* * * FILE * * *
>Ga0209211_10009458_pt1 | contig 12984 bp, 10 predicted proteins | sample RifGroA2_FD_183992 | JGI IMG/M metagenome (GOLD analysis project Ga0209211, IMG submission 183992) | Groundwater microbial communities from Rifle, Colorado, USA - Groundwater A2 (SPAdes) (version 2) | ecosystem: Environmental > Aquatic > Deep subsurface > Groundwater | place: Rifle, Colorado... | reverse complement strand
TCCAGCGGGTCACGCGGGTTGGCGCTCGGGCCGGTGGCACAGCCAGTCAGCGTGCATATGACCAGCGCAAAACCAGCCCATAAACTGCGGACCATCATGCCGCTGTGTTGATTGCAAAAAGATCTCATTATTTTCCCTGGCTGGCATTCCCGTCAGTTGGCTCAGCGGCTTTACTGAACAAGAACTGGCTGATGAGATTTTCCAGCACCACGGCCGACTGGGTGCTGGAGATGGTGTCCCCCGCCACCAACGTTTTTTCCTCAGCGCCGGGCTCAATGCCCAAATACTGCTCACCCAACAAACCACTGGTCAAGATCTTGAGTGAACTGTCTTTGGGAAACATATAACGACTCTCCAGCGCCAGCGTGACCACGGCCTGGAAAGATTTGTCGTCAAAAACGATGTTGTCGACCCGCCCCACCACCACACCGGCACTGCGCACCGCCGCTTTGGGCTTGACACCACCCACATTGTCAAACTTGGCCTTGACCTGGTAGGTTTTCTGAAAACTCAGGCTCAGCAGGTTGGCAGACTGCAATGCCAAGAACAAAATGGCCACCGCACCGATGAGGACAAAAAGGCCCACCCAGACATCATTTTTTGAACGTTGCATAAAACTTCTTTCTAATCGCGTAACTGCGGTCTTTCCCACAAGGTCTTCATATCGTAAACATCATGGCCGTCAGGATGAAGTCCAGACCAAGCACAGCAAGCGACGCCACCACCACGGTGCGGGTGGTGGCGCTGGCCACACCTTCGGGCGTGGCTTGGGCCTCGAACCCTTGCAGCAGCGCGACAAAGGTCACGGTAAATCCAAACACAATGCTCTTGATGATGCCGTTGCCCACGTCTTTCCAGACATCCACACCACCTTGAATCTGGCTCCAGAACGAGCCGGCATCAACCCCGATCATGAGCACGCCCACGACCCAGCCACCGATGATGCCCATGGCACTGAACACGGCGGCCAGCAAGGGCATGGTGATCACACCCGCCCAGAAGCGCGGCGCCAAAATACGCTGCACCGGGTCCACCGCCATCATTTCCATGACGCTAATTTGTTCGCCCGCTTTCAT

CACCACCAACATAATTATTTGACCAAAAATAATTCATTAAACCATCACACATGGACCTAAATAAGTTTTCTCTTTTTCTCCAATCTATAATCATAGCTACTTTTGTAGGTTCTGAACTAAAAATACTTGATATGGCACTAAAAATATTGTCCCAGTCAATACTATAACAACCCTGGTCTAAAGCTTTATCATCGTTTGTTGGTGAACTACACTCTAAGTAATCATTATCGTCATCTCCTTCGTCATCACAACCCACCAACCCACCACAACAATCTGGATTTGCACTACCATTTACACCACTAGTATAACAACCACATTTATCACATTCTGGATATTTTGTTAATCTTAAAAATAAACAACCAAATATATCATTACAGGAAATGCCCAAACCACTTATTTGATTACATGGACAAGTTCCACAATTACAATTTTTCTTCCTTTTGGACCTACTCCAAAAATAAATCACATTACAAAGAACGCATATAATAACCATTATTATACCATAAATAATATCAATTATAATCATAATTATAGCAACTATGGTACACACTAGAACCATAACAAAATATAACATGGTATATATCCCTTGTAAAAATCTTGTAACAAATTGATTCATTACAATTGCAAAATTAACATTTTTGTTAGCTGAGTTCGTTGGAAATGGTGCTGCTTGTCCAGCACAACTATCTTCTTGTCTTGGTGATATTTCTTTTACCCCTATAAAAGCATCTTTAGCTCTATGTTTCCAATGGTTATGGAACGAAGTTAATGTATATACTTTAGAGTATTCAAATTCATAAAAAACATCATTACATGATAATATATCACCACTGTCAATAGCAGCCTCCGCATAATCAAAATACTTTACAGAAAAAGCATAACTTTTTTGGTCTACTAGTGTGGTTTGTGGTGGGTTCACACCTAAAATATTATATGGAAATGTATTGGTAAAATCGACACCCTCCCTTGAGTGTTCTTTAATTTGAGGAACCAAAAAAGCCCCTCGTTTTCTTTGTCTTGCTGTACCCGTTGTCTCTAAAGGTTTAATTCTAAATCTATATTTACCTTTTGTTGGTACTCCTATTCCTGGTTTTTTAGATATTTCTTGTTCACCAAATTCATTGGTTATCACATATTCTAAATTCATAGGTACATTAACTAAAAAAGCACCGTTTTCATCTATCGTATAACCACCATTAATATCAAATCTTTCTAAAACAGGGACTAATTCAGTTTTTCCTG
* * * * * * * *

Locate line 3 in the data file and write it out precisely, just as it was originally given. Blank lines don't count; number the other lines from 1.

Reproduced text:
CACCACCAACATAATTATTTGACCAAAAATAATTCATTAAACCATCACACATGGACCTAAATAAGTTTTCTCTTTTTCTCCAATCTATAATCATAGCTACTTTTGTAGGTTCTGAACTAAAAATACTTGATATGGCACTAAAAATATTGTCCCAGTCAATACTATAACAACCCTGGTCTAAAGCTTTATCATCGTTTGTTGGTGAACTACACTCTAAGTAATCATTATCGTCATCTCCTTCGTCATCACAACCCACCAACCCACCACAACAATCTGGATTTGCACTACCATTTACACCACTAGTATAACAACCACATTTATCACATTCTGGATATTTTGTTAATCTTAAAAATAAACAACCAAATATATCATTACAGGAAATGCCCAAACCACTTATTTGATTACATGGACAAGTTCCACAATTACAATTTTTCTTCCTTTTGGACCTACTCCAAAAATAAATCACATTACAAAGAACGCATATAATAACCATTATTATACCATAAATAATATCAATTATAATCATAATTATAGCAACTATGGTACACACTAGAACCATAACAAAATATAACATGGTATATATCCCTTGTAAAAATCTTGTAACAAATTGATTCATTACAATTGCAAAATTAACATTTTTGTTAGCTGAGTTCGTTGGAAATGGTGCTGCTTGTCCAGCACAACTATCTTCTTGTCTTGGTGATATTTCTTTTACCCCTATAAAAGCATCTTTAGCTCTATGTTTCCAATGGTTATGGAACGAAGTTAATGTATATACTTTAGAGTATTCAAATTCATAAAAAACATCATTACATGATAATATATCACCACTGTCAATAGCAGCCTCCGCATAATCAAAATACTTTACAGAAAAAGCATAACTTTTTTGGTCTACTAGTGTGGTTTGTGGTGGGTTCACACCTAAAATATTATATGGAAATGTATTGGTAAAATCGACACCCTCCCTTGAGTGTTCTTTAATTTGAGGAACCAAAAAAGCCCCTCGTTTTCTTTGTCTTGCTGTACCCGTTGTCTCTAAAGGTTTAATTCTAAATCTATATTTACCTTTTGTTGGTACTCCTATTCCTGGTTTTTTAGATATTTCTTGTTCACCAAATTCATTGGTTATCACATATTCTAAATTCATAGGTACATTAACTAAAAAAGCACCGTTTTCATCTATCGTATAACCACCATTAATATCAAATCTTTCTAAAACAGGGACTAATTCAGTTTTTCCTG